That's what often happens to me. I get stuck. I get perfectionist tunnel vision. "THIS MUST BE PERFECT!" I shout into the void that is my brain. "If it's not perfect it's not right. If it's not right it is wrong. If it is wrong then I've failed!!!1111!!!1!!!!" The problem is that the desire to achieve perfect rightness is impossible and ultimately destructive. If I spent a month doing nothing but perfecting a photo I would die of starvation, thirst, house would have burned down, wife left me, cats died and I'd probably be a bit smelly. 

As an aside to prove a point I have 4 days to go until Google Photos changes their terms of service so any new photos I upload after 1st June 2021 will be counted against my quota instead of as it is now free storage space. For years I've been trying to sort my travel photos so that they are "perfect" so I can store them in Google Photos and enjoy them on our Google Home display. For years they have not been perfect and not on our display. With 4 days to go I am rushing to get something into the system. Classic perfectionist Pete.

Watching this film reminded me, at a time when I needed reminding, that it's ok to do something pretty cool but it doesn't need to be perfect. If you let go of trying to be perfect and be happy doing pretty cool things you actually do pretty cool things. The worries fade away because you start living and achieving the things you wanted to achieve. Take this newsletter for example. I've tried many times to do something like this but it was never "right" so I failed. Once I gave up and just threw a few things together on a weekly basis I actually started doing it. Now I'm at issue 80. Is it perfect? No but I hope it's pretty cool.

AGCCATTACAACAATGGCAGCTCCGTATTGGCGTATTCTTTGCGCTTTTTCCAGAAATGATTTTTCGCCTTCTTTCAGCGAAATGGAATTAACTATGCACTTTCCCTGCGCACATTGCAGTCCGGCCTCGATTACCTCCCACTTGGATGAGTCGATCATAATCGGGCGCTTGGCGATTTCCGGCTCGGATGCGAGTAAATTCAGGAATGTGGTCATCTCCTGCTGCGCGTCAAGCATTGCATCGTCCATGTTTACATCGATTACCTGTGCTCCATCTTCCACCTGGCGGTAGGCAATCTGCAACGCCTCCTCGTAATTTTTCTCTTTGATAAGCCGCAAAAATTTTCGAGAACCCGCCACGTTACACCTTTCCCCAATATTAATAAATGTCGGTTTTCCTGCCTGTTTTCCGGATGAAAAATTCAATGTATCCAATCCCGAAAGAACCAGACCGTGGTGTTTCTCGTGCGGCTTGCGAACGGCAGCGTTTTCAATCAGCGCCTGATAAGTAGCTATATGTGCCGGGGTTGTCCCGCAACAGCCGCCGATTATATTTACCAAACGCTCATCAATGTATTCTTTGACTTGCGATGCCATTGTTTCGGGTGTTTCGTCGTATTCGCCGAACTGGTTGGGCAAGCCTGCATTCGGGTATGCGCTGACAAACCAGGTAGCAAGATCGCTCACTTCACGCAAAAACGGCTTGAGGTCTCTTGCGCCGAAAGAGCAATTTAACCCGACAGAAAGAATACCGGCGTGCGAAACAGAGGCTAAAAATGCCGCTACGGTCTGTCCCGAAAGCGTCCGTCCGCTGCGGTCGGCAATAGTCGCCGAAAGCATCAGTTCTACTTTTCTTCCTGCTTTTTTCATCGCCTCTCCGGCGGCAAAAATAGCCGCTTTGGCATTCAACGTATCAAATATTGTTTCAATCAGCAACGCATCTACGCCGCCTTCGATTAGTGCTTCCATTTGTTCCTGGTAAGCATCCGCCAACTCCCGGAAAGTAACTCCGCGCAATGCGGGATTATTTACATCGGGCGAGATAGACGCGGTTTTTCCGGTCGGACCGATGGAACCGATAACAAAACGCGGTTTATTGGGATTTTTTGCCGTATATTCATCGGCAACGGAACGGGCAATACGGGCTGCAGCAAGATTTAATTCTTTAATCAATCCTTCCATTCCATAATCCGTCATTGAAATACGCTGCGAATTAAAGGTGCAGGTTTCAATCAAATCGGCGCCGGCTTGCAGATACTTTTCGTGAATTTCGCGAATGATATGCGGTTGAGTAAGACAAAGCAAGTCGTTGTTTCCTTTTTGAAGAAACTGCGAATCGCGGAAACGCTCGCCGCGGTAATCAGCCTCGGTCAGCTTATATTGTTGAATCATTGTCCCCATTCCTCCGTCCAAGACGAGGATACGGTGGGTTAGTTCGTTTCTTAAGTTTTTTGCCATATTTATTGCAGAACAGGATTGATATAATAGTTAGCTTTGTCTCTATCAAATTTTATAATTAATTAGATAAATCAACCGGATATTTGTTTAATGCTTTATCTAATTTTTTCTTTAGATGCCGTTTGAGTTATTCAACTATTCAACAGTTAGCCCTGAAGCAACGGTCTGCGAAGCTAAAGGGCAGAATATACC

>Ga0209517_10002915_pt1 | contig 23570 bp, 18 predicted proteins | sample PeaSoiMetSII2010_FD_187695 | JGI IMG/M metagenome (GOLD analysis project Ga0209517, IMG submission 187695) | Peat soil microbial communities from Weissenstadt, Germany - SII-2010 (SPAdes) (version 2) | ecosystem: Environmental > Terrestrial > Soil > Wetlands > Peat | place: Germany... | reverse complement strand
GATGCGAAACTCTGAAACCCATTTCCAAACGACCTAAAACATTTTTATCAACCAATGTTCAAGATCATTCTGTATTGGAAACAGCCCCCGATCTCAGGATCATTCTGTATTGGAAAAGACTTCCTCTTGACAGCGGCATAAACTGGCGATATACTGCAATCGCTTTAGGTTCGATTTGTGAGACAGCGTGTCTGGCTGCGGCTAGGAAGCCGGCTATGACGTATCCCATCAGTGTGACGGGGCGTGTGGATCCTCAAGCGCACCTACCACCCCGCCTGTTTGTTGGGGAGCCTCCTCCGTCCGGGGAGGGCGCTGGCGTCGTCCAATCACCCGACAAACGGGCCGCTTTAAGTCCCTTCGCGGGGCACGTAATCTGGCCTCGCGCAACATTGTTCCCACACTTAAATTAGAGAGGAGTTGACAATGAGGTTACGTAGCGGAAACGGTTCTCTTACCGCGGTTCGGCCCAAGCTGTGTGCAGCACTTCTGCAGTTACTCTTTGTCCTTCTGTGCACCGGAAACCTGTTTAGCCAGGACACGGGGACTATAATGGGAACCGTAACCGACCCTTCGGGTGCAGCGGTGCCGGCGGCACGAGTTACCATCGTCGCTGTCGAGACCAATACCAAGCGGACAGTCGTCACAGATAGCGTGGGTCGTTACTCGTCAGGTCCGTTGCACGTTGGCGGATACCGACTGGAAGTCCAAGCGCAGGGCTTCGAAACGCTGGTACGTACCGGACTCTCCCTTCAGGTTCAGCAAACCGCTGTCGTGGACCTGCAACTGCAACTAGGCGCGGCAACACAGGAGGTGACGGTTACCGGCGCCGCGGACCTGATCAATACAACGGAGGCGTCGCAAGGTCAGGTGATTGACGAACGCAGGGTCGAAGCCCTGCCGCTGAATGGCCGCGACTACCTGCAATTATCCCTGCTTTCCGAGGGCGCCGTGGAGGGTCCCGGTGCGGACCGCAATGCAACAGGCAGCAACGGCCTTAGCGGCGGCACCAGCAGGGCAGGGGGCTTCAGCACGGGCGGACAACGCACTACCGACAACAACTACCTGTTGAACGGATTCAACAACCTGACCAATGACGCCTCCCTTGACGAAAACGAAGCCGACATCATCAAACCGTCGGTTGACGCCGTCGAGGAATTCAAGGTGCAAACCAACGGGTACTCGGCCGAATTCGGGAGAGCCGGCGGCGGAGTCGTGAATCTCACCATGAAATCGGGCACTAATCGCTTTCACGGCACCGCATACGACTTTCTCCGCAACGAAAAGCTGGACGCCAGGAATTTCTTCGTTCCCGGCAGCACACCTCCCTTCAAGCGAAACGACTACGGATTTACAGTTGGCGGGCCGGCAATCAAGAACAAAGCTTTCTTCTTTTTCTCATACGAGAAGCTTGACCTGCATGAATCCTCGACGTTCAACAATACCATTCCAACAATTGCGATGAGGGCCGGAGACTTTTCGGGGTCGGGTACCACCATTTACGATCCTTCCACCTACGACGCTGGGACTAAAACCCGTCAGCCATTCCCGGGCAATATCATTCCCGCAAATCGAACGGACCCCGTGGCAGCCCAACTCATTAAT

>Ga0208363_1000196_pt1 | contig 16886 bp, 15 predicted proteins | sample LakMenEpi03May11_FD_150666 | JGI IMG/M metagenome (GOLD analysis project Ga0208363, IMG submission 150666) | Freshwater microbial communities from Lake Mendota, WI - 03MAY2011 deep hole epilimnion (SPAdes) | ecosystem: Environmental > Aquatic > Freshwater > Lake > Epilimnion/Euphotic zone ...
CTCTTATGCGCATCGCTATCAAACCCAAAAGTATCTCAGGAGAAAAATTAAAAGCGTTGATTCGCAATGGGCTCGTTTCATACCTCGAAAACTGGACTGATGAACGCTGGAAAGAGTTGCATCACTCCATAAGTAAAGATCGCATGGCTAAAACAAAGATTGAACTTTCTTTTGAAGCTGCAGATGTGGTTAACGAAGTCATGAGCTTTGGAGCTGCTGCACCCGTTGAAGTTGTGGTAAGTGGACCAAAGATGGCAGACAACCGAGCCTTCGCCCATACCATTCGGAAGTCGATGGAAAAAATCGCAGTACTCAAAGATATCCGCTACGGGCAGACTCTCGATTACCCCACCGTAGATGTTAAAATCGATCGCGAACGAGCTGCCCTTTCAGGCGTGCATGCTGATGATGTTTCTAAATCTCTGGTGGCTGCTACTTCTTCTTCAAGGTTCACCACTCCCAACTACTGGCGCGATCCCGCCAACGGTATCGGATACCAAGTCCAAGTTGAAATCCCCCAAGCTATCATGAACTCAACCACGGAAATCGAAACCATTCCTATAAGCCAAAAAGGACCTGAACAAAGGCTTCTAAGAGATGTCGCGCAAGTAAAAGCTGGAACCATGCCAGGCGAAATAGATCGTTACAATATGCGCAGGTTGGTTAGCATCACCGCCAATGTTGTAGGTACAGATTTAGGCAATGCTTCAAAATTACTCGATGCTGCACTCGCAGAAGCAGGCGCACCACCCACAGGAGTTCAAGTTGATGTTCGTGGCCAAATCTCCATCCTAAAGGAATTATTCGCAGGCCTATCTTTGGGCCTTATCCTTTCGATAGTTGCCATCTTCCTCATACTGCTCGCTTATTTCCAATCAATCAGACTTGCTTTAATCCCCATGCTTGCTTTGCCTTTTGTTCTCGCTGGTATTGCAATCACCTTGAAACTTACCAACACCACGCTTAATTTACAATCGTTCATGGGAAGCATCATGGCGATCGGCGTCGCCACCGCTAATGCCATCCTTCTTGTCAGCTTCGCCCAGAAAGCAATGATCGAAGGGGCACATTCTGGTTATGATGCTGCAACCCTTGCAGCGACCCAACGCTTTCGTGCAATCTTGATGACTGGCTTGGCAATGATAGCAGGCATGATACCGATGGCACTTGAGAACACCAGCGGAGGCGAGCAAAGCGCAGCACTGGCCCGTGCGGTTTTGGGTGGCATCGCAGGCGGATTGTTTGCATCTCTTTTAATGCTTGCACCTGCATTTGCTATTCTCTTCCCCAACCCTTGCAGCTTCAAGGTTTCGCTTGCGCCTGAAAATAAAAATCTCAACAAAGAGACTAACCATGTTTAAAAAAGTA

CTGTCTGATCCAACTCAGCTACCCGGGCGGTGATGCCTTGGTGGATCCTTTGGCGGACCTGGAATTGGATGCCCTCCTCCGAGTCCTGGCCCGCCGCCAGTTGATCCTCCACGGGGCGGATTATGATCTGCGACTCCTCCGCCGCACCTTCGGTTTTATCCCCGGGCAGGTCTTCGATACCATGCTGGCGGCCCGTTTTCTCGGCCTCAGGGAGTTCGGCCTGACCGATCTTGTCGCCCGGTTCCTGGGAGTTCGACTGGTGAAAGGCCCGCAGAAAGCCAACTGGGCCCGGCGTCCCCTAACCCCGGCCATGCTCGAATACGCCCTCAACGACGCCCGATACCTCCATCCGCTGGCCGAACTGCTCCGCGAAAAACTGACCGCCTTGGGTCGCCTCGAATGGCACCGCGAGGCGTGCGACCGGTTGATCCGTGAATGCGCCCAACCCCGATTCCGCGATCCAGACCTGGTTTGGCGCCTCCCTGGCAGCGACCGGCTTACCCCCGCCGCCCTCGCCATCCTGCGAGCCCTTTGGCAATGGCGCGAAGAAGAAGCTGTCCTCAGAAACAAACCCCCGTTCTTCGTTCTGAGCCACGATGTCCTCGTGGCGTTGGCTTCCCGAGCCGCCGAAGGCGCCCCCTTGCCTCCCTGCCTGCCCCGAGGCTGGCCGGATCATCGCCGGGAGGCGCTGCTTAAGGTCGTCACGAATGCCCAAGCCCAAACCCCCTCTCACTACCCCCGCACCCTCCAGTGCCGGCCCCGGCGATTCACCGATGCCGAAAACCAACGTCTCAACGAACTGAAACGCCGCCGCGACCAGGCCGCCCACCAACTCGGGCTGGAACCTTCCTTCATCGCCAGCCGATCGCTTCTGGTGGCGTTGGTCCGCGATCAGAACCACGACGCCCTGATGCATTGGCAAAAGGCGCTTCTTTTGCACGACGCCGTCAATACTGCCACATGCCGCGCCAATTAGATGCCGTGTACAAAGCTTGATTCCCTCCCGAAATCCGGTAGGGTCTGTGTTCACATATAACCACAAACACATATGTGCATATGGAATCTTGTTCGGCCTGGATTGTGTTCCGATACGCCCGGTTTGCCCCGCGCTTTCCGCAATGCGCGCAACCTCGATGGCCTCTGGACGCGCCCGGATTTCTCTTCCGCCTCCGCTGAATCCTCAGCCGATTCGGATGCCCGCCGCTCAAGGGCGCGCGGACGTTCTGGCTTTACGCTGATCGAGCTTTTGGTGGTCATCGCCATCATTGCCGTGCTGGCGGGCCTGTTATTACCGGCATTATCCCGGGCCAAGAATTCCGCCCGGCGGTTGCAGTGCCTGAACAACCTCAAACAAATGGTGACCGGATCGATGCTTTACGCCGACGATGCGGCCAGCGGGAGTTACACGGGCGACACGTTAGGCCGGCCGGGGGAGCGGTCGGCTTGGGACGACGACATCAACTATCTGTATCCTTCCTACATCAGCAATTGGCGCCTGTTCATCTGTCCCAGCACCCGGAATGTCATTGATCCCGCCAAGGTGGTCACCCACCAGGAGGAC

It's a shame I need reminding of this every n weeks/months. I have to remind myself not to be a perfectionist, that I'm autistic and that I am disabled. I have to remind myself "Make things that are pretty cool and remember that you're not like everyone else so don't compare ( don't compare! </welsh accent) and you're doing ok." 

Or... maybe that's just movie nonsense about neurotypical people not neurodivergent people? Or maybe the movie was secretly about an autistic person and it's a good lesson? I should aim to be the best so I can do amazing things? Yay for the decision making issues of being autistic. JUST TELL ME WHAT TO DO! flips table for dramatic effect


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beam out

I'm experimenting with long form still photography. Animated photos. Motion stills. Basically I'm doing a series of 30 second videos strung together to hopefully make something nice to watch for a few minutes. Hopefully it's interesting. I'd like to do more as I find them quite nice to watch. 


end

“Be bold. Be brave. Be courageous.” Christopher Pike, Captain USS Discovery.

Thank you for taking the time to read this newsletter. I’ll be back. Feel free to subscribe or send to a friend.

petes out

I'm streaming photography in various forms on Twitch.tv/petecarr. Stream schedule is Tues/Wed/Fri at 7:30PM GMT and Monday at 2PM GMT. Photography focused but accessible. Friday is a look at art events I've photographed. You can also ask me about autism and there's cat cam too.